The fifth iteration of the annual Singapore International Jazz Festival took to the Marina Bay Sands from 6-8 April for a weekend of beats, booze, and boogies.
With stellar artists filling the lineup for the event’s fifth anniversary, the rain tried but couldn’t dampen the mood at the MBS Event Plaza. Here's our report of what happened at Sing Jazz 2018, delving into the great, the notable, and what we think could have been improved.
Strong talent on the Main Stage
There was some great programming on the Main Stage on all three days of Sing Jazz. Consummate showman Jamie Cullum and electro-swing pioneers Parov Stelar got the crowds up and moving, while Leee John and Omar helped longtime friends of the festival Incognito end Sing Jazz 2018 with a bang.
But the Main Stage musician we remember the most fondly has to be Lalah Hathaway, who was totally unflappable even amidst the uncomfortable humidity, which she commented on to the crowd. Her luxuriant voice, precise diction, and incredible scat-singing were something to remember.
One of our most anticipated acts on this year’s Sing Jazz lineup, the goddess Estelle headlined Friday night’s Late Show. Immortalised in the history of music with her unforgettable collaboration with Kanye West on the 10-year-old song (I know, right?) ’American Boy’, Estelle’s inclusion on Friday night’s lineup was, in our opinion, the saving grace for that evening’s agenda.
Though we were somewhat frustrated that the she was only scheduled to come on at 12:30am, it was well worth the wait. Estelle’s two backup singers, Raii and Whitney, each of whom are vocal powerhouses in their own right, got the crowd going with reggae to prepare us for their star. When she finally graced the stage, glamorously dressed head-to-toe in gold, the Grammy Award-winning singer continued the reggae vibes by beginning her set with new material in the genre.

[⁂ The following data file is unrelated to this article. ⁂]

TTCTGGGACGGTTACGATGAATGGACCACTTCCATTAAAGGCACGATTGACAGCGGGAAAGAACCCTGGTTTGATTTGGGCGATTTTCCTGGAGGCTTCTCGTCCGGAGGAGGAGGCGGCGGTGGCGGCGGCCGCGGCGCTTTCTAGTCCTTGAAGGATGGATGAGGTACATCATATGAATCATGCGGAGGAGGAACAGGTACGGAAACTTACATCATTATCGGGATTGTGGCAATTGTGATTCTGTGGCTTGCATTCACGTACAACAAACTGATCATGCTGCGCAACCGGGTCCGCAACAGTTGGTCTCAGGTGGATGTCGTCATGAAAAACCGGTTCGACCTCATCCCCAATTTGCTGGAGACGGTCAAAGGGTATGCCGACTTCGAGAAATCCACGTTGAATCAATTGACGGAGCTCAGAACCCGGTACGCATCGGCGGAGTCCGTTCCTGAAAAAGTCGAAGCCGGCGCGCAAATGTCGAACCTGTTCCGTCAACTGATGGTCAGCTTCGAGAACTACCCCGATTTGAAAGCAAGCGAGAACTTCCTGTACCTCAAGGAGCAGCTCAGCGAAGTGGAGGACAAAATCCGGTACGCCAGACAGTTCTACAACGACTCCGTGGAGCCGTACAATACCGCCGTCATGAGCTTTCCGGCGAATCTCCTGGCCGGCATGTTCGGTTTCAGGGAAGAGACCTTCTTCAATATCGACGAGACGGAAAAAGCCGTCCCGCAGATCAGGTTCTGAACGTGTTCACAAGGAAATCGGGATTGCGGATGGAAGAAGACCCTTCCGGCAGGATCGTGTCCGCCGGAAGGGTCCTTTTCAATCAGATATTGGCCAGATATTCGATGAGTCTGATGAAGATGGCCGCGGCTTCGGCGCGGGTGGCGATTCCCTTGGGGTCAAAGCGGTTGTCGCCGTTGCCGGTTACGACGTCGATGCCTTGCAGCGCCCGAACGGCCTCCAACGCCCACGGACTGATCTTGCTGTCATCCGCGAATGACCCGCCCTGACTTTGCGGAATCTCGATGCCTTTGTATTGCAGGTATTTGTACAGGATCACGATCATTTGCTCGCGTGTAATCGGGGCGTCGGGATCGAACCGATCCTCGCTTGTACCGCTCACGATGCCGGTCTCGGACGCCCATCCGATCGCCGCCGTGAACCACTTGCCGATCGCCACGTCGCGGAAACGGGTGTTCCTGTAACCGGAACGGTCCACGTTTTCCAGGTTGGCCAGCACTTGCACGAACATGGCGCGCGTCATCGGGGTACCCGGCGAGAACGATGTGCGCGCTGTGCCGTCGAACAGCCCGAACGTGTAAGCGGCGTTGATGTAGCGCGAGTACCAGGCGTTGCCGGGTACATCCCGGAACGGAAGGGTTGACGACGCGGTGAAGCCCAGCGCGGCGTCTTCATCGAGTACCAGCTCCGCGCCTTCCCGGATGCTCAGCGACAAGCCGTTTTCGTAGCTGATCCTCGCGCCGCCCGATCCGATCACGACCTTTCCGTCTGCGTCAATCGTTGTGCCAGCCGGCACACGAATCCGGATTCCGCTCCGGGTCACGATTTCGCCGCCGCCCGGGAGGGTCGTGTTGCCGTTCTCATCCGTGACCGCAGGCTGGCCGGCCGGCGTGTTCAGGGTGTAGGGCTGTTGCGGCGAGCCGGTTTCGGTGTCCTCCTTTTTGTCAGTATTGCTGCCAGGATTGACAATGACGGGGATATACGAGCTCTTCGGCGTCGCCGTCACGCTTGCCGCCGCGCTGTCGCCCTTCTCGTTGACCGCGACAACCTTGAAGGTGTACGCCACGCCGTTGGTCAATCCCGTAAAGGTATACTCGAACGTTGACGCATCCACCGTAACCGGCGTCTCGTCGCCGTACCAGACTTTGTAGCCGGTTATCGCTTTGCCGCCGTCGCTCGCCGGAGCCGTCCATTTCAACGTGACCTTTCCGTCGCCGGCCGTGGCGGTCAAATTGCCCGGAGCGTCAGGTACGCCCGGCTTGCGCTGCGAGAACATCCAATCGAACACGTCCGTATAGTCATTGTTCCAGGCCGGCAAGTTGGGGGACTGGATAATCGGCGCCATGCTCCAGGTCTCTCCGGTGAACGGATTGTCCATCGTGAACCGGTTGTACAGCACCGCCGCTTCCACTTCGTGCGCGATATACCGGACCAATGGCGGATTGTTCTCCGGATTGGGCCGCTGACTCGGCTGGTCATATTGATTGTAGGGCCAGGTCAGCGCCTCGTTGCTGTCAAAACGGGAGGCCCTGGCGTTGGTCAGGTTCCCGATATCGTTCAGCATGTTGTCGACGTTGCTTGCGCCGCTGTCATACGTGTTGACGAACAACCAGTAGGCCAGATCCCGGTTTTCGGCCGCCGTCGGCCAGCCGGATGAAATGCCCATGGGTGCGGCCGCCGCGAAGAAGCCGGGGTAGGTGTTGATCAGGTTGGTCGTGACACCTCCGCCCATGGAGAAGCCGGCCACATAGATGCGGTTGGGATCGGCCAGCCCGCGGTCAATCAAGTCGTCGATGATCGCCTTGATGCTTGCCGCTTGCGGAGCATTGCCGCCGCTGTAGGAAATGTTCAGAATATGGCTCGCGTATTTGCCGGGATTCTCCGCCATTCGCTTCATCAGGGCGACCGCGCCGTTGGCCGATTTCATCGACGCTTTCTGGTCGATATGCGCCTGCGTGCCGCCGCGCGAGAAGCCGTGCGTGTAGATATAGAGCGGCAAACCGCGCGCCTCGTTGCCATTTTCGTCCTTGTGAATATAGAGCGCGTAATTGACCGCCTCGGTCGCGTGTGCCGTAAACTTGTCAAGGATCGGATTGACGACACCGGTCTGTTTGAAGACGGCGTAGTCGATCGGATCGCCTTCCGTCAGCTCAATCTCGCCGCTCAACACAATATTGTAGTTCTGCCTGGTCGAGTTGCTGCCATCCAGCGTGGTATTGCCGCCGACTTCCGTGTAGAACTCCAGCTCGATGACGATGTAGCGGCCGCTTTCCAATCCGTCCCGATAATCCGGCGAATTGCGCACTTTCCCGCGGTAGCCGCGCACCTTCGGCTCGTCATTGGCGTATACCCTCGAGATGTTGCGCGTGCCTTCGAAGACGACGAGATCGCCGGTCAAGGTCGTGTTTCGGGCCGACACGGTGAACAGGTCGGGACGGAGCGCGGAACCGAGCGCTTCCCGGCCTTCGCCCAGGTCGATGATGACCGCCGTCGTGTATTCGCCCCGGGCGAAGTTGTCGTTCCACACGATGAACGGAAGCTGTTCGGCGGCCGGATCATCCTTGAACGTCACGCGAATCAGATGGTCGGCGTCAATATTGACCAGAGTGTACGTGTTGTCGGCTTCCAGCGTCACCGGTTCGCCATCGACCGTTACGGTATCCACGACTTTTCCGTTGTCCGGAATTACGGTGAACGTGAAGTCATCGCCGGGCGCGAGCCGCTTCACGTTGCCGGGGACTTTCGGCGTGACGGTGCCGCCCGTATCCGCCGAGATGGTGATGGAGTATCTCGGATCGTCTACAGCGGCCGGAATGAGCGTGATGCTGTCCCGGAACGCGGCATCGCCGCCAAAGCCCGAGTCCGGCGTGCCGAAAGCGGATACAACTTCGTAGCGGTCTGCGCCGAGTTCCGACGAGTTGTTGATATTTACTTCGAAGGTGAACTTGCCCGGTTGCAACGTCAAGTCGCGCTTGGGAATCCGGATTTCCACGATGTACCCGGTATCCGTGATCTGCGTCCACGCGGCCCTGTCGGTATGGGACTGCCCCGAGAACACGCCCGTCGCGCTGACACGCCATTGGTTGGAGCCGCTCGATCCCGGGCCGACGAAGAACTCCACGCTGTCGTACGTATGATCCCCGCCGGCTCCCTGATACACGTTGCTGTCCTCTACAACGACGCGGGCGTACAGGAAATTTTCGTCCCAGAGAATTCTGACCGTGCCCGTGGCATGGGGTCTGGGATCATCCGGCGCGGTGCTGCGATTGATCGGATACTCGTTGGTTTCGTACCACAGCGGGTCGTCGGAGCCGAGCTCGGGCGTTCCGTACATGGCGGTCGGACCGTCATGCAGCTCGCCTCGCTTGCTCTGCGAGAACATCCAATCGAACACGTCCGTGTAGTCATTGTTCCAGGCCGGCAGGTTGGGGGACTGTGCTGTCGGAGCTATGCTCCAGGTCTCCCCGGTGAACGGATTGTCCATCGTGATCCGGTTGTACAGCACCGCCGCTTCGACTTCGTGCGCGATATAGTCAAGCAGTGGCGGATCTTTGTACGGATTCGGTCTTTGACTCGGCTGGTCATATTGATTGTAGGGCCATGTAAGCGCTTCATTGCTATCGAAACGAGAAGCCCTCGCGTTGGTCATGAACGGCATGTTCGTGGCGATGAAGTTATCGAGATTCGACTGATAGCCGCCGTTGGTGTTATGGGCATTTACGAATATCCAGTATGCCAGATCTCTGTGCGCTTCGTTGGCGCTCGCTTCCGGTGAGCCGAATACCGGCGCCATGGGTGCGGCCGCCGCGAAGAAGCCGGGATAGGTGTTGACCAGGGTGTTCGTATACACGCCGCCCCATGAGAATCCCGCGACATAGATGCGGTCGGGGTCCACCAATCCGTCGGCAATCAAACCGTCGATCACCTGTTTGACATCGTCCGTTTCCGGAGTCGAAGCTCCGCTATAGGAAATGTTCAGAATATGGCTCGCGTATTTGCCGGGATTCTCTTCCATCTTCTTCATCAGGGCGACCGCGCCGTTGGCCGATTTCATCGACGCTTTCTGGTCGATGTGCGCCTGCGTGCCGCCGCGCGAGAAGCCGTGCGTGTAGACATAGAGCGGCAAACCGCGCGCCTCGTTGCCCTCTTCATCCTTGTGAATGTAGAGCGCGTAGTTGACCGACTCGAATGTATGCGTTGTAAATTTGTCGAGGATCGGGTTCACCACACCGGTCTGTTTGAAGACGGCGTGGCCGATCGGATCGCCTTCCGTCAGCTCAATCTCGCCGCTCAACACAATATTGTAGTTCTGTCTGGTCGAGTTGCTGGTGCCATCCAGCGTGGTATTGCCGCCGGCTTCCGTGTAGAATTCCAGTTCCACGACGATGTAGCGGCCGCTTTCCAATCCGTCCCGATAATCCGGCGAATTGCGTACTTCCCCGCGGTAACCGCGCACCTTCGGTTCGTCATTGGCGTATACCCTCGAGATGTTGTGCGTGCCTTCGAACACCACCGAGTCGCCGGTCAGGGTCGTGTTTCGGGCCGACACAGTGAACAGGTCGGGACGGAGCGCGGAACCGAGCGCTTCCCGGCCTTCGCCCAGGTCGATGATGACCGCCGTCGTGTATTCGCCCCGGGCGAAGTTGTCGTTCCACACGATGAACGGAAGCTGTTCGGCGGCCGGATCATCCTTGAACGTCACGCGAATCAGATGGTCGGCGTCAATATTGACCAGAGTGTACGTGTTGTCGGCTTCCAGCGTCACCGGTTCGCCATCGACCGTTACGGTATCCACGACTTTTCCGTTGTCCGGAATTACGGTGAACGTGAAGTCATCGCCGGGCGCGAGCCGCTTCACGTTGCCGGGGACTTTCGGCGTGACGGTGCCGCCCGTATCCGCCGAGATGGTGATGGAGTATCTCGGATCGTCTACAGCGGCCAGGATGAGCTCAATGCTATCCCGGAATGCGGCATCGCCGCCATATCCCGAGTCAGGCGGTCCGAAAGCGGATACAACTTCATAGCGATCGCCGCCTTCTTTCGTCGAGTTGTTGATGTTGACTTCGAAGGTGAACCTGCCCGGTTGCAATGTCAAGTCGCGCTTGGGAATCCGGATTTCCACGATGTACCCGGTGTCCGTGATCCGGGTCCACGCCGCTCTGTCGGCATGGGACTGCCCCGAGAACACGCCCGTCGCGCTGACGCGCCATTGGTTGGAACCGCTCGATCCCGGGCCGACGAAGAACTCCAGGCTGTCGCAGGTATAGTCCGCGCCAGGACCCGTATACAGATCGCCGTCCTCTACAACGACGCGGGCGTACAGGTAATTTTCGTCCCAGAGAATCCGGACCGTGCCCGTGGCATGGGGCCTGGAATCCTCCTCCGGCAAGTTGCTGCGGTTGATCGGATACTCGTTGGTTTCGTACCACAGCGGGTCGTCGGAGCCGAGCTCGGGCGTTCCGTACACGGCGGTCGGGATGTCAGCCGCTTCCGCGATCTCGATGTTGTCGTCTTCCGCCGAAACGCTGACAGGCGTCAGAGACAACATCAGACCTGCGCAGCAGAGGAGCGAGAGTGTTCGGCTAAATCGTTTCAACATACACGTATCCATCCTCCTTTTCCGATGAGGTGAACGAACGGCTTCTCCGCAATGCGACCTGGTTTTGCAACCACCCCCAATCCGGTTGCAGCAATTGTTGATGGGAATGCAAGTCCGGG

Giving us a preview of her upcoming album, Estelle showed that even 10 years on from what was arguably her biggest hit, she is in no way still leaning on the sound that initially brought her fame. Covering jazz legends like Anita Baker and Ella Fitzgerald as well, Estelle’s charm and propensity to swear like a sailor helped her get a somewhat reserved crowd going.
It wasn’t until the long-awaited performance of ‘American Boy’, though, that the audience really let loose. Playing Kanye’s verse on the big screen to tease us for what was to come, Estelle’s performance made it obvious that no matter how many times she’s sung it, she still has a blast doing so. Swiftly following that with her earlier singles ‘I Can Be a Freak’ and ‘One Love’, we were transported to the heyday of early noughties dance music and appropriately danced our butts off.
The crowd’s response to such performances seemed to stir something in Estelle, and she affectionately thanked the audience for supporting her and for sharing the love she was showered with that night. It was a touching address; a reminder that music performances are so much more than what we can capture for the ‘gram. It’s a thought that stuck with us throughout the whole festival, and we have Estelle – the golden goddess – to thank for that.
Ms. Lauryn Hill
We’re going to be honest – once our euphoria over Ms. Lauryn Hill’s announcement as the Sing Jazz headliner had subsided, what replaced it was anticipation tinged by anxiety. Ms. Hill’s reputation for showing up hours late and even cancelling outright at the last minute precedes her, and we weren’t sure how her appearance at Sing Jazz would go.
Luckily, all those fears were in this instance unfounded. After a 30-minute warm-up set by her touring DJ DJ Rampage (who spun some Sean Paul, lots of Kendrick Lamar and a tiny bit of Cardi B), Ms. Hill took to the stage promptly, resplendent in a huge floppy hat and a Balenciaga dress with Benjamins printed all over the blouse. “Salam semua,” she greeted Sing Jazz, smiling. We all knew then that it was going to be a wonderful night.